How do we help?
We support in-house and agency based market researchers to ensure that results act as a reliable compass for plans, products and strategies. We ensure that the intelligence you use to guide decisions and advice is based on valid research that has been interpreted and reported accurately and impartially.
The value of any market research is underpinned by the rigour and validity of the sampling, interpretation, analysis and reporting of the data. It also depends heavily on the expertise you use to design questionnaires to eliminate bias. The summary below explains the main ways that we help you achieve more reliable and usable results from market research.
Marketing segmentation helps you understand the relevant characteristics and behaviours of discrete groups, whether they are customers, donors or products. This enables you to target each group with the most relevant messages or appealing offers, and avoid alienating people with irrelevant communications.
Whether you have ‘big data’ or just data, sophisticated market segmentation is essential for personalised marketing, customer retention strategies and for lifetime value analysis. Statistical methods produce accurate segmentation in the following ways:
- Identification of the variables that determine meaningful market segments (ones that really make a difference to customer behaviour).
- Robust analysis of the behaviour, preferences and motivations of different segments.
We will help you structure your surveys to achieve a result that can be relied upon. Our advice spans everything from questionnaire design and sample selection through to the analysis and interpretation of the results. We go beyond simple reporting to analyse, for example, who did or didn’t respond and assess whether this could bias the results. We can also advise you on the sample sizes needed to produce statistically significant results that you can rely on.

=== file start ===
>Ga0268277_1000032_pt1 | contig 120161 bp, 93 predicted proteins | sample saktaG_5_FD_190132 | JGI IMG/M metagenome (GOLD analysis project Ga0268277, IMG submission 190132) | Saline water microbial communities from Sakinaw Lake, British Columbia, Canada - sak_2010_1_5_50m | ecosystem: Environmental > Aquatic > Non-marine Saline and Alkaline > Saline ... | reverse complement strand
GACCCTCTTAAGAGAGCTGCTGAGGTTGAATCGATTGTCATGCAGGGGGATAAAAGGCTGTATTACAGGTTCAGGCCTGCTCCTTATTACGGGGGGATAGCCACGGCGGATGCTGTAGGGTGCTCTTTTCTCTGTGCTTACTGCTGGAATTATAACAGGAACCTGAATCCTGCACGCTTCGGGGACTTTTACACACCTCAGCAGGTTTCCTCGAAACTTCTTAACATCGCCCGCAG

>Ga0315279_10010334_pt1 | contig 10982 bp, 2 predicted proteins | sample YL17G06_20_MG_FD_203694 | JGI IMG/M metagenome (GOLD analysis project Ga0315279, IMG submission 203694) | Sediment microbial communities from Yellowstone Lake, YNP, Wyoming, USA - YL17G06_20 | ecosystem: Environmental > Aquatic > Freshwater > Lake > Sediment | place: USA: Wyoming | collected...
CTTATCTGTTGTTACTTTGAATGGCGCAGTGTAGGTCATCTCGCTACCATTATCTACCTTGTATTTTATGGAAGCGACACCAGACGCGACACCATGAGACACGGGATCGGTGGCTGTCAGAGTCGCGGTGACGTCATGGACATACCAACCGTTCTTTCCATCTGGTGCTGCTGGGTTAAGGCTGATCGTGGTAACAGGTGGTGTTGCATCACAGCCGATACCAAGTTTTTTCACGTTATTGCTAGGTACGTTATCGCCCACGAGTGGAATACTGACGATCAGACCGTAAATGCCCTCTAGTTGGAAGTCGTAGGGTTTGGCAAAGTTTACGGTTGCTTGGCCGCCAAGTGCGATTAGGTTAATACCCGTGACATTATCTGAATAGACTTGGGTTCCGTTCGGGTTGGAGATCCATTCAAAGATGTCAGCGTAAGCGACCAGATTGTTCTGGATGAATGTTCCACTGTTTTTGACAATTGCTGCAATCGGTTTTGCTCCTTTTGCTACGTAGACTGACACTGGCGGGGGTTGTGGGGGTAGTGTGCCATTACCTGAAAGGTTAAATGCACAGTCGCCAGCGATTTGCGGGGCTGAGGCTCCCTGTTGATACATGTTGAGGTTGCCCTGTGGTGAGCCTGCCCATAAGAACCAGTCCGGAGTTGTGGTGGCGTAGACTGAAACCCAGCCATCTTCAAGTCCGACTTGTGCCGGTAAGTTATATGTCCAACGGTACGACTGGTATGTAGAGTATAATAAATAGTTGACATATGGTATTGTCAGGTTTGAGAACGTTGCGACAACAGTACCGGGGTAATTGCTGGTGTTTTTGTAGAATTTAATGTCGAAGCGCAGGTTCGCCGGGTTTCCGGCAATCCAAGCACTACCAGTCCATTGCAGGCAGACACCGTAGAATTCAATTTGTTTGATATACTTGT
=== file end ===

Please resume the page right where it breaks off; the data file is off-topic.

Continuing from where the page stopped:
We are pioneering techniques to analyse social media posts that can help you understand what people really think about your business, organisation or product. The sample sizes are potentially huge and readily accessible, and the views expressed are the ‘unvarnished truth’ – not influenced by framing and bias that can sometimes affect formal surveys. Patterns in social posts can help identify emerging trends or warn of potential PR disasters.
We use statistical analytics and qualitative data analysis to help organisations turn verbatim comments – such as free text questionnaire responses – into useful data and actionable insights.
Know the return on investment from different marketing activities and you can spend a finite budget wisely. In the digital world, search engine marketing, social media and content marketing can operate alongside more traditional media.
Customer behaviour has always been difficult to predict with certainty and additional channels and marketing ‘touch points’ make understanding influences and behaviour even more challenging. A superficial analysis will yield simple and possibly misleading results.
We ensure that the statistical tools used to guide decisions are appropriate for the complexity of the task. Robust statistical methods ensure you draw accurate conclusions and target your budget appropriately. You also avoid the risk of discontinuing activities that have an important but less obvious influence in creating a sale.
We use a range of techniques including MaxDiff, Brand Mapping, Key Driver Analysis and CHAID to provide deeper insights into consumer preferences, behaviour and loyalty.
We help manufacturers and distributors ask the right questions in the right way. You get a result you can understand, use and rely on. For example, MaxDiff analysis is used to rank product features in terms of their importance to customers on a common scale. Comparisons and trade-offs between them can then be made.
Techniques such as brand mapping can be applied to individual products and well as brands. This method visualises how brands or products are perceived compared to competitors by plotting a two dimensional chart of ratings against two related parameters such as cost/value, value/market share or cost/distinctiveness. Data reduction techniques can aggregate multiple reference points or features so that complex datasets can be visualised, understood and acted upon.